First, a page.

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Thread: R600 Open-Source Driver WIth GLSL, OpenGL 2.0

  1. #31
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    With OSS drivers it won't make them hot right now (with my 3870 I have ~6x less frames). When it will change it may make some problems, but right GPU cooling should suffice.
    AFAIK this problem was caused by third-party designs whoose cooling was very modest, but I'm not sure. Better not trying this with RV770 GPUs.

  2. #32
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    Quote Originally Posted by Wielkie G View Post
    With OSS drivers it won't make them hot right now (with my 3870 I have ~6x less frames). When it will change it may make some problems, but right GPU cooling should suffice.
    AFAIK this problem was caused by third-party designs whoose cooling was very modest, but I'm not sure. Better not trying this with RV770 GPUs.
    It's not limited too the 3rd party HSF's but the death toll does rise when a 3rd party HSF offered a even worse design on the VRM's.

  3. #33
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    Quote Originally Posted by Louise View Post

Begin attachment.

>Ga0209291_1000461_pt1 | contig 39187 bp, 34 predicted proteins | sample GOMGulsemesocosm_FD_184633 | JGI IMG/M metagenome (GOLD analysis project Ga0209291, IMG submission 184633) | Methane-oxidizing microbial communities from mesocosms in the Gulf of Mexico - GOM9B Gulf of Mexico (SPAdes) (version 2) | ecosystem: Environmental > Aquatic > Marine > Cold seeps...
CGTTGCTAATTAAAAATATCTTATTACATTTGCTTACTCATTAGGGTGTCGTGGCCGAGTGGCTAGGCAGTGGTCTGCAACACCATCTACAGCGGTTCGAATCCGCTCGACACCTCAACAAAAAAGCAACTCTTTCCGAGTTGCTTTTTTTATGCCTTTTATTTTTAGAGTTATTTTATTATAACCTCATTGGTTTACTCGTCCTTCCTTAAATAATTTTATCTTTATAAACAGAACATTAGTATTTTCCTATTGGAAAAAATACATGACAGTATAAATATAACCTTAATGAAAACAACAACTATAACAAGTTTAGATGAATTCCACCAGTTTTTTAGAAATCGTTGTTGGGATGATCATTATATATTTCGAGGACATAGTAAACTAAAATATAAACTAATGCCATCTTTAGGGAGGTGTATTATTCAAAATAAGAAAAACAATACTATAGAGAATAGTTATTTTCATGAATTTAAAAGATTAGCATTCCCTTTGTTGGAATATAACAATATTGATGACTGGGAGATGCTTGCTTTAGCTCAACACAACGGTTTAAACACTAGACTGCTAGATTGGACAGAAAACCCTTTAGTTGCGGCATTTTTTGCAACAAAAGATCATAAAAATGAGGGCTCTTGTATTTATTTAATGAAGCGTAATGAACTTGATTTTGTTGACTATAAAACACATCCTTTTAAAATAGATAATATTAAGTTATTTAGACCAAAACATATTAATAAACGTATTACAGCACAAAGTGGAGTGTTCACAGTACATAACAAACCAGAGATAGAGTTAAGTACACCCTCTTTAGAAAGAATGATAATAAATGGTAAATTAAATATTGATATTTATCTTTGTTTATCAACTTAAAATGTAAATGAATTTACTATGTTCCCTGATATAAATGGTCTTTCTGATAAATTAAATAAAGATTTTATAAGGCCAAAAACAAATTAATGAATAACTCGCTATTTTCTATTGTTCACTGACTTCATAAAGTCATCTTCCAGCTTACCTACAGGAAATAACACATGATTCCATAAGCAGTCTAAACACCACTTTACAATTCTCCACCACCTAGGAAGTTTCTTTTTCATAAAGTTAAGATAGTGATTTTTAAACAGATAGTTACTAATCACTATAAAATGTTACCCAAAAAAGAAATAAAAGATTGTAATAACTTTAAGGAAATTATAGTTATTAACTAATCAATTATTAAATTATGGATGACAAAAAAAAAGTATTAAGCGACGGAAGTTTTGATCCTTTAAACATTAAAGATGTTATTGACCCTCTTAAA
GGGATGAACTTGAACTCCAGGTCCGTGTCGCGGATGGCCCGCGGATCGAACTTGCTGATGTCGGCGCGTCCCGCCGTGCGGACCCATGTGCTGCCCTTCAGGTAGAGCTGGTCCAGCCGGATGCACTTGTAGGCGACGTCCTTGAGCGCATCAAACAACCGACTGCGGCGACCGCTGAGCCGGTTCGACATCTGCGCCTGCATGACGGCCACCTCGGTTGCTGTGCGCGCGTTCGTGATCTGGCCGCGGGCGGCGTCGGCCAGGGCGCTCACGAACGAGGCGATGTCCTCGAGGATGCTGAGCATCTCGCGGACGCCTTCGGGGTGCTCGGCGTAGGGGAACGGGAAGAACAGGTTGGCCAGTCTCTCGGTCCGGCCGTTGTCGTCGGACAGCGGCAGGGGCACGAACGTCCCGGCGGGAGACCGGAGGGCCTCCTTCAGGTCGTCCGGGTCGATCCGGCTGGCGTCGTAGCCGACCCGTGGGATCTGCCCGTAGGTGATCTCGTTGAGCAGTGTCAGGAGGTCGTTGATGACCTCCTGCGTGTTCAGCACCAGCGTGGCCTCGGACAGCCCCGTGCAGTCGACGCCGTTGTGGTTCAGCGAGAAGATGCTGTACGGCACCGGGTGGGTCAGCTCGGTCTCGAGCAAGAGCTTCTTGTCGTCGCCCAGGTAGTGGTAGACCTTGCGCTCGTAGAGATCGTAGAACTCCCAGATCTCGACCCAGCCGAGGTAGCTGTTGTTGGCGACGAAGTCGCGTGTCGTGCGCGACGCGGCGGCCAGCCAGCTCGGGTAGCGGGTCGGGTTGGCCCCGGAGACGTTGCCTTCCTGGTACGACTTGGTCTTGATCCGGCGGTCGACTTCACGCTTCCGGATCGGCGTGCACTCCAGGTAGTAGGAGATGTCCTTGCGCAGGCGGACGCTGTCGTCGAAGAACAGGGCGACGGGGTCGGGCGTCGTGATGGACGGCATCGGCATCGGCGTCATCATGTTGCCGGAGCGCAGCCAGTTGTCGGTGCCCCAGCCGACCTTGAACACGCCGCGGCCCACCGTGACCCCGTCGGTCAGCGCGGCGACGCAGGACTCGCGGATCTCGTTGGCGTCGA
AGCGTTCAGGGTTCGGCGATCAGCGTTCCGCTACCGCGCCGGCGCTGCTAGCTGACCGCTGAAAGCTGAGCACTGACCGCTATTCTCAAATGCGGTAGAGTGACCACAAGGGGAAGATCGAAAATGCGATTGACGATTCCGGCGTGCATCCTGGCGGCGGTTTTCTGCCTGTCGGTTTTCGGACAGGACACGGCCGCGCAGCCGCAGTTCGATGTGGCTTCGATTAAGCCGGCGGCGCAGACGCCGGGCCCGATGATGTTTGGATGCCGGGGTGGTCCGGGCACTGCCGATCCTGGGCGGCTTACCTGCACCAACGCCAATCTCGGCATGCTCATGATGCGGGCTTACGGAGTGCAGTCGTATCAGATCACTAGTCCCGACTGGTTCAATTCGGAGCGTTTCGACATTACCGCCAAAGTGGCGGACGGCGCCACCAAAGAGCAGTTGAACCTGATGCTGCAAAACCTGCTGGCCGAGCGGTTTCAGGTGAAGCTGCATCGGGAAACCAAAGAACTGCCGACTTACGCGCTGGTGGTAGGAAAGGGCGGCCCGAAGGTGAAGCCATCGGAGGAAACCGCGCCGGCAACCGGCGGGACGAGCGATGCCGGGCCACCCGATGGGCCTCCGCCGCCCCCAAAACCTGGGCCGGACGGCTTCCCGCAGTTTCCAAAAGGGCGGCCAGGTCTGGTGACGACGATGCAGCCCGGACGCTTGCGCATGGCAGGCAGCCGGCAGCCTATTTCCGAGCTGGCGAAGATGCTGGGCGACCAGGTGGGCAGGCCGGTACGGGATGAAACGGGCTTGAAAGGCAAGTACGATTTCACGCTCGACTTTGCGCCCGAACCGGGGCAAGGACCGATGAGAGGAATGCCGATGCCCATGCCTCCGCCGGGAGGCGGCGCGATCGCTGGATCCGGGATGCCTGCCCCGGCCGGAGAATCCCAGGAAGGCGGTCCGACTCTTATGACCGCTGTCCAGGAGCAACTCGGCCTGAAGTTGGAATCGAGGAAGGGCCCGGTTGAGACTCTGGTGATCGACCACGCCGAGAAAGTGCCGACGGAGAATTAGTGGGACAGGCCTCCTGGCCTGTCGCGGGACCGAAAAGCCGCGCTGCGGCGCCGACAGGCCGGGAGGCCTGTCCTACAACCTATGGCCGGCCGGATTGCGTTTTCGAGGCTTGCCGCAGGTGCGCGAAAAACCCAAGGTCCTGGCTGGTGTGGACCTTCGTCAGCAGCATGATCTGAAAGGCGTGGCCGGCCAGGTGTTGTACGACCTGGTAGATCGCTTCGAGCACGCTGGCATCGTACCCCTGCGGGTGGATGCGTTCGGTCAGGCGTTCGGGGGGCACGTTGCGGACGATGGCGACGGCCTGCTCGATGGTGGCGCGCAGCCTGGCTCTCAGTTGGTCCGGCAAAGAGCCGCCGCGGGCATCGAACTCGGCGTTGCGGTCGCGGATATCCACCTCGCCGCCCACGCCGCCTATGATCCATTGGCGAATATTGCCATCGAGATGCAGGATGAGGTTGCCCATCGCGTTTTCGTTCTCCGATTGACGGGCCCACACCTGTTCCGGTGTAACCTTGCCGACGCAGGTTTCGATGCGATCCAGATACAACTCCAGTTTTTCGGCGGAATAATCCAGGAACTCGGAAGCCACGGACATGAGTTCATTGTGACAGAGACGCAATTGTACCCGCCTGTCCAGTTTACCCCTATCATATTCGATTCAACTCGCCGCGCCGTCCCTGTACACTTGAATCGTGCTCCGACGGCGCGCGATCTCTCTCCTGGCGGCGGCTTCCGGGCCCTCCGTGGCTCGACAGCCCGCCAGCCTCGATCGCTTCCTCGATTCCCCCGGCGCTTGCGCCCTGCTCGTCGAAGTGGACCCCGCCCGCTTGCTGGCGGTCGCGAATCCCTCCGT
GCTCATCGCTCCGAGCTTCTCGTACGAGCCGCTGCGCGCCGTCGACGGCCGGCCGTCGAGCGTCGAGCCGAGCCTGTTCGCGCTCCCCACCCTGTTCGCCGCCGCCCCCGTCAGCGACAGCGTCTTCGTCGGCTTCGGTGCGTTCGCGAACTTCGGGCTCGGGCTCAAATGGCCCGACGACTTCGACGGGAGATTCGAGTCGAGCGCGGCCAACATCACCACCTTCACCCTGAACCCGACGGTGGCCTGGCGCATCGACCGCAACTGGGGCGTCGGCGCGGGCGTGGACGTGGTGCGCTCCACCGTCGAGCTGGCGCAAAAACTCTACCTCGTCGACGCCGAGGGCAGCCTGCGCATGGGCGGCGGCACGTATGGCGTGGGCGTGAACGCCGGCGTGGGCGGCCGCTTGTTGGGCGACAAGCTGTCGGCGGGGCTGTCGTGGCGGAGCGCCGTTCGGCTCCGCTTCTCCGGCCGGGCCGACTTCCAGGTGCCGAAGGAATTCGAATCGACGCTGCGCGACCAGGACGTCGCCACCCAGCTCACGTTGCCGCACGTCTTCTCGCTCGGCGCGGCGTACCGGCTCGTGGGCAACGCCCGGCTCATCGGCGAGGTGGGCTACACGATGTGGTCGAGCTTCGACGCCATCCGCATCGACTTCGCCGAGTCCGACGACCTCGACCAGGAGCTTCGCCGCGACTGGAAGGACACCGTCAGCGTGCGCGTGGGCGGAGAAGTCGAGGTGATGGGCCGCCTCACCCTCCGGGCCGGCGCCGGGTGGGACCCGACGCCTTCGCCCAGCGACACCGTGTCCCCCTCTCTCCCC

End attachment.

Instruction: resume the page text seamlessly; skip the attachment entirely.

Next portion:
So VMware is taking a gamble that it will get done when they are ready
    All VMWare *needs* from a business perspective is the "svga" driver which supports the virtual SVGA adapter that VMWare exposes to each guest OS. They are using the Gallium3D state trackers plus the svga driver to provide a complete set of drivers on guest OSes, running on that virtual SVGA adapter.

    On the host OS, commands passed down from the virtual SVGA hardware are translated into OpenGL and executed using whatever OpenGL driver is present on the host. They don't actually need a Gallium3D driver for the host GPU - even a proprietary binary driver will work.

    It seems like a good plan - gives VMWare a more maintainable driver suite for the SVGA adapter than they could get through other means, provides lots of goodness to the open source community, and still lets VMWare get "first dibs" on the new code by having the actual hardware driver tied to their emulated SVGA chip.